Metro Weekly

Sweet-Smelling Success

Flowers on Fourteenth

Flowers are a welcoming sign for passers-by at Flowers on 14th.

Starting with a part-time job when he was in high school, Jeff Fritz has spent his life in flowers. Even his partner, Harold Beyer — “in business and in life” — owned his own flower business in Miami before joining Fritz in D.C. Today, the pair can by found plying their fragrant wares at Flowers on Fourteenth (1718 14th Street NW; 202-667-7888).

“We opened the day before Sept. 11,” says Fritz, echoing other business owners who came to 14th Street just when the economy began to falter. And like the others, he managed to weather the storm. “We had several parties that were cancelled because nobody wanted to come to Washington. That first year was shaky. When we first started, we were making five deliveries a day. Now it’s 40.”

Along with deliveries, Fritz says Flowers on Fourteenth has found success with a number of corporate clients, like the Ellington apartments on U Street, the lobby for which he supplies flowers regularly, and with a large gay client base.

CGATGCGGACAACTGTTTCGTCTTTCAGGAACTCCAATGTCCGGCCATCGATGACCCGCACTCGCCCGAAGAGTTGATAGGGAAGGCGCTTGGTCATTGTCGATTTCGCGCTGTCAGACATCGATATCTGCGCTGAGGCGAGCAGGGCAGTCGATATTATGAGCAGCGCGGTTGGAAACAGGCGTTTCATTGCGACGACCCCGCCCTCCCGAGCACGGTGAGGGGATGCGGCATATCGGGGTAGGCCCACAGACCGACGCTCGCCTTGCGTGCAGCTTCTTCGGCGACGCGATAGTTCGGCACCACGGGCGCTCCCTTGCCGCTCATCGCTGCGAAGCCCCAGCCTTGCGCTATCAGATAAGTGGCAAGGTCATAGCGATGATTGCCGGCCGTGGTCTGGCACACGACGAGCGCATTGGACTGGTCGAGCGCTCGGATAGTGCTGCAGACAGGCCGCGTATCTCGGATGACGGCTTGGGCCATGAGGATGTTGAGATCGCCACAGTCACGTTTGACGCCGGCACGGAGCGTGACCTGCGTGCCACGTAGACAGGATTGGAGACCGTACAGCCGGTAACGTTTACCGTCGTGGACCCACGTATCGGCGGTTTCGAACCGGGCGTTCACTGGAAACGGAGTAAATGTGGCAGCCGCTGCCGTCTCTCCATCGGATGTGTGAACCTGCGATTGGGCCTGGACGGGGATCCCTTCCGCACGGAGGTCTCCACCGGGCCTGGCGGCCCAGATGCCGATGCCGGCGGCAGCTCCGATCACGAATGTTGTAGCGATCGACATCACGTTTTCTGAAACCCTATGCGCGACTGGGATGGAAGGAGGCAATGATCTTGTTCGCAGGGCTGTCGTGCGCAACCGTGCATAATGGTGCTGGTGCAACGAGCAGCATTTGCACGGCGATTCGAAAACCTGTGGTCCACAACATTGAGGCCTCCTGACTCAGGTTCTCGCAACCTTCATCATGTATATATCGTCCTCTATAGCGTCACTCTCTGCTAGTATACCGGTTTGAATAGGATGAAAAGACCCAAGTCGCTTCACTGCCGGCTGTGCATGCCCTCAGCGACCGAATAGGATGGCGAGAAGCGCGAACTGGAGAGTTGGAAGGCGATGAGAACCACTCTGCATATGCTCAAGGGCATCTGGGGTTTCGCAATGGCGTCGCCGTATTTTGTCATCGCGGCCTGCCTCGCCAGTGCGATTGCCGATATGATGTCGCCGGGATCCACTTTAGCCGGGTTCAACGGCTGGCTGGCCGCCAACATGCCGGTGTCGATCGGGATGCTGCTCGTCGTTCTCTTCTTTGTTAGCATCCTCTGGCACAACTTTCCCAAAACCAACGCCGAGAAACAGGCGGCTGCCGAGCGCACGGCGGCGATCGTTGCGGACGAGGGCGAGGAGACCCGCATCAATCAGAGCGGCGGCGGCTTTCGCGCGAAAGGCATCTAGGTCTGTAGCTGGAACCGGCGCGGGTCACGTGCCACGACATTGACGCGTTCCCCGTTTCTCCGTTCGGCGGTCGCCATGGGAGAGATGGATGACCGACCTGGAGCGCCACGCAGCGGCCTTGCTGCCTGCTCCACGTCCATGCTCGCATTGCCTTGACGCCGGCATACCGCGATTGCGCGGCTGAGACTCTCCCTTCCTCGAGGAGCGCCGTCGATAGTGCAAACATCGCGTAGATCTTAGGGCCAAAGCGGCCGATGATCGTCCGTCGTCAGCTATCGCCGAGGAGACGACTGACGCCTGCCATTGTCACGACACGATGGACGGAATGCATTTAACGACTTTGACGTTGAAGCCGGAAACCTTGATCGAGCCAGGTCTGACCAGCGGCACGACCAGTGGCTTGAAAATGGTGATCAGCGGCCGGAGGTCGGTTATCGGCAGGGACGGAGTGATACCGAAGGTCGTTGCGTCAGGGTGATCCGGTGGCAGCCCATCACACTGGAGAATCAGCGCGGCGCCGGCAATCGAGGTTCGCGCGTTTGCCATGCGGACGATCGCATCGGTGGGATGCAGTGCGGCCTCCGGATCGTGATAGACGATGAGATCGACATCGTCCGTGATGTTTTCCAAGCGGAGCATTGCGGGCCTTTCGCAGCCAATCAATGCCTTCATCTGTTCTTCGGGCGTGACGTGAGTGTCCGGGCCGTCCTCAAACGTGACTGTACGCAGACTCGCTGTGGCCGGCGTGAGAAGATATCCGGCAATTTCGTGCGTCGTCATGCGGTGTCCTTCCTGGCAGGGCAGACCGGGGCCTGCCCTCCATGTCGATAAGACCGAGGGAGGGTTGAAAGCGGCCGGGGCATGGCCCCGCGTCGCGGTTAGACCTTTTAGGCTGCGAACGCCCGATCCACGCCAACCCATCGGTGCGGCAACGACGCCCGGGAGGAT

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“We do cater to a gay clientele,” Fritz says. “We’re gay-owned and operated. We do a lot with Whitman-Walker Clinic and Capital Pride. We’ve done flowers for PFLAG, Lambda Legal, and the Mautner Project.” Then, of course, there are the floats his shop has entered in the Capital Pride Parade — one a first-place winner.

Fritz insists, however, that while it’s important to have ties to the community, it’s quality that has been key to the shop’s success. “We’re more personal [than other florists],” says Fritz. “We’re not a large factory-type shop. Our success is due to the product we put out. People see our name on the delivery envelope, and they’re happy with what they’ve gotten.”

Although Flowers on Fourteenth has proved a success for Fritz and Beyer, Fritz plans to increase the store’s foot traffic by making the shop even more inviting from the sidewalk. In the meantime, he invites anyone to stop by and smell the roses, or any other flowers. “We like people to just come in and browse. Everybody’s welcome.”